If Teddy were around today he would have railed against the corruptive influence corporate welfare has has on government policy and how it has damaged free market competition so essential to the success of our capitalistic system. TR would have stood squarely for good government reforms that both parties thus far have fiercely resisted. If the Republican Party wants a model for how to succeed in today's political environment, they might turn back the pages of history and study that other great Republican President of the 20th Century, Teddy Roosevelt.
Returning though to the premise of this piece, the times call for a Teddy Roosevelt style populist reformer, a Republican who will tackle the monopolistic economic system (remember the "too big to fail" companies?) that has sprung up and which dominates the political process leading to the current taxpayer bailouts. We need a GOP reformer who is willing to take on the new welfare - welfare for the rich - even though it is the rich who generally patronizes the Republican Party. We need someone who will not back away from going after corruption, of either party, and who will advocate for a more ethical and accountable government.
While that GOP reformer is spoken in a singular, we Republicans need these Teddy Roosevelt style reformers at every level of government. We need to recapture the populist part of the being a Republican. The way to do that is by revisiting the legacy of the great reformer, Teddy Roosevelt, and the battles he waged at the nation entered the 20th century. TR provides the blueprint for Republican success in 2009 and for decades to come.
TR would get run out on a rail if he turned up in the modern GOP.
For starters, his fealty to Christianity's role in politics is insufficient:
"To discriminate against a thoroughly upright citizen because he belongs to some particular Church, or because, like Abraham Lincoln, he has not avowed his allegiance to any Church, is an outrage against the liberty of conscience which is one of the foundations of American life. . . . In no case does a man’s religious belief in any way influence his discharge of his duties."
He was a New Yorker from an elite family. As you mentioned, he strongly favored a muscular, interventionist foreign policy and a strong federal government with powers to curb the abuses of the marketplace. He was a conservationist who dramatically expanded the national park system.
Don't get me wrong, TR is one of my favorite (perhaps the top favorite) President. I just think that to support a guy like TR, the modern GOP would have to turn about 180 degrees (or maybe, say, 130 degrees) from its present heading.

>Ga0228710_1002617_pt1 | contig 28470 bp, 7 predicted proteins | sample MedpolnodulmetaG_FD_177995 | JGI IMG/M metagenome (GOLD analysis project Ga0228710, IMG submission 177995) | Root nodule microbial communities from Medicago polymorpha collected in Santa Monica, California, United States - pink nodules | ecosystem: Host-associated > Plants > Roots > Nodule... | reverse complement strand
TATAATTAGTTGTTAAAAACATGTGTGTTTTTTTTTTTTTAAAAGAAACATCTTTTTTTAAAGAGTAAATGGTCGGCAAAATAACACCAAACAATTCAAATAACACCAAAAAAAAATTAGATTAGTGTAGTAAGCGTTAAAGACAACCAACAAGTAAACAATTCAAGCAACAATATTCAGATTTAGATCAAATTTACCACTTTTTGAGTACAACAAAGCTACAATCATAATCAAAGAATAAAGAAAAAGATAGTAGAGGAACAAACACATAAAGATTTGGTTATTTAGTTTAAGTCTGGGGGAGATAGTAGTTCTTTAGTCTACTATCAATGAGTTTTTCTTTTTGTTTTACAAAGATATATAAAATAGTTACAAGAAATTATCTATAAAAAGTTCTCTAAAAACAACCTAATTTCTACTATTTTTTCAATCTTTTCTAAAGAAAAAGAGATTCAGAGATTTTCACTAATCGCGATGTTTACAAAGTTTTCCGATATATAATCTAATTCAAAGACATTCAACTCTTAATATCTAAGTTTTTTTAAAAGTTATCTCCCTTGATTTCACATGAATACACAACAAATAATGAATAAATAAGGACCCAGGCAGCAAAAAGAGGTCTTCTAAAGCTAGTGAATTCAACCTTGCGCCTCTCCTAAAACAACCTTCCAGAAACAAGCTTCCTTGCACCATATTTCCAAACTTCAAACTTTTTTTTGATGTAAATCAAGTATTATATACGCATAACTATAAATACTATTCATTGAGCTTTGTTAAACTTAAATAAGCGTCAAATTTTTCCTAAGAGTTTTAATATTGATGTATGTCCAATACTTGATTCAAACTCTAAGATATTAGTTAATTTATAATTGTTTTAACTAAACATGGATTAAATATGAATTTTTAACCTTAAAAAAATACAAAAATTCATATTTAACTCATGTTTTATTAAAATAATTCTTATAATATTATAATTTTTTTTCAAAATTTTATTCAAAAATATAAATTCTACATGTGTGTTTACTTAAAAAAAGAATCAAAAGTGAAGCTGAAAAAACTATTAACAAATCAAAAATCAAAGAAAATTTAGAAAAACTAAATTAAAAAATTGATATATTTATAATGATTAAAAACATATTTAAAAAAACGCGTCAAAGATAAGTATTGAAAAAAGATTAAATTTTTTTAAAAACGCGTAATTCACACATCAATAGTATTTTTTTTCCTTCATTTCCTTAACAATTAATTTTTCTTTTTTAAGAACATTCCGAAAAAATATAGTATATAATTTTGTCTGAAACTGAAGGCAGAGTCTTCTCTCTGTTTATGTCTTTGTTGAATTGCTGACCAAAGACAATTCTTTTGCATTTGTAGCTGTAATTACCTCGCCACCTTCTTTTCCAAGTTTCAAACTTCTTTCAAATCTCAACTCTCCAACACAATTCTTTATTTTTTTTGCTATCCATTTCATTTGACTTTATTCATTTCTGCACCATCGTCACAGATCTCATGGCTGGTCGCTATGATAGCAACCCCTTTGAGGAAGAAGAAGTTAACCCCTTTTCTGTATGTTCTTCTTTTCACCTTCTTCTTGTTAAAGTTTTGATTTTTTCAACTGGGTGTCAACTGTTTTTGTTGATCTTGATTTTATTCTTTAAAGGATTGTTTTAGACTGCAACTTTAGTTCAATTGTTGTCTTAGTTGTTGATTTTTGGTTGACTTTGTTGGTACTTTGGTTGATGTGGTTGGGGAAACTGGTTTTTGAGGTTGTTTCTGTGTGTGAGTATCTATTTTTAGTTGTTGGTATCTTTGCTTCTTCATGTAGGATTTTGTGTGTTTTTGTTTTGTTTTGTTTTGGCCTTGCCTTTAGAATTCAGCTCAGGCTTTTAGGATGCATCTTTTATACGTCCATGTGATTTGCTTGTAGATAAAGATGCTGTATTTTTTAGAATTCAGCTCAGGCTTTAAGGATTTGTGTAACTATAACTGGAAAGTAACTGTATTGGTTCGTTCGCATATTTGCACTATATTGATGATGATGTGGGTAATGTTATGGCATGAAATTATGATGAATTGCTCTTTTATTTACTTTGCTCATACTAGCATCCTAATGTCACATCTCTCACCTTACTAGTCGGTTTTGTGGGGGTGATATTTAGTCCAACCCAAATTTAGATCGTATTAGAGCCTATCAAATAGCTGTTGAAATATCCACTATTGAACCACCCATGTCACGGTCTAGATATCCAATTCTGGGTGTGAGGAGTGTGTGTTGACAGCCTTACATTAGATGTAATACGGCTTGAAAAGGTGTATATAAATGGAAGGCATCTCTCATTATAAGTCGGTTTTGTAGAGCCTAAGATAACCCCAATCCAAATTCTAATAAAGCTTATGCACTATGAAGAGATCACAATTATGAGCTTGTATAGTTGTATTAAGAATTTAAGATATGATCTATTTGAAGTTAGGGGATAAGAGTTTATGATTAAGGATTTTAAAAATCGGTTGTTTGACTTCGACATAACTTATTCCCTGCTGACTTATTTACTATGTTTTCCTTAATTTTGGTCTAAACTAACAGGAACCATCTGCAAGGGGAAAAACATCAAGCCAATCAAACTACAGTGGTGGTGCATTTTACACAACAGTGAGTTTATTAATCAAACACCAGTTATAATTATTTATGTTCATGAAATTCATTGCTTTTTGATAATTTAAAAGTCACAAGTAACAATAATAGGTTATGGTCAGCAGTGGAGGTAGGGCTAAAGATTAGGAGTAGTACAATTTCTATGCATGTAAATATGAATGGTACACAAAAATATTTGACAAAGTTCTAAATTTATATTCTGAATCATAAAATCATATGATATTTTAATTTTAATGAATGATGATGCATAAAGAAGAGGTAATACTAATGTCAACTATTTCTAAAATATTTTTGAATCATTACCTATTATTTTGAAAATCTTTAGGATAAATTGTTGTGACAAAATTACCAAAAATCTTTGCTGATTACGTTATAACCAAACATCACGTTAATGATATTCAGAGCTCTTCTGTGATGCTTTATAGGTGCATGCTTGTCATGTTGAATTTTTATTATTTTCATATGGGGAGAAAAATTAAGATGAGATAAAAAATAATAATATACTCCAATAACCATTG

With your interest in the Mayor's job, are you saying you're a TR reformer type and qualified for the job?
I don't think elements of TR would fly in the modern GOP, nor would I necessarily want those elements to fly. As you look back in history for role models, you don't have to adopt every character trait of tht person.
TR's populism, his instinct for reform, his willingness to stand up to big money interests...those are traits that would bode well for the Republican Party of today. I think you can do that without abandoning the social/religious conservatives who are a valued part of the Republican coalition.
I certainly believe in more honest, open and ethical government. I certainly don't believe we should be taxking the little man/woman to make the Simons more wealthy. I think that's pretty consistent with some of TR's philosophy.
The current Republicans are as much a part of big government and big spending as are the Democrats. What we need is the old time values; less government, less bureaucracy and less government spending.
Wasn't TR part of the whole USS Maine fiasco, encouraging yellow journalism attempts to enflame the US into war with Spain so that we could go after their sugar cane interests? And didn't he make false claims of being part of some Rough Rider charge that was used as a lie to get him elected?
These are the types of lies that led up to the disastrous leadership what we've had in Washington for the last 100 years. Do we really want to purposefully seek out more of the same?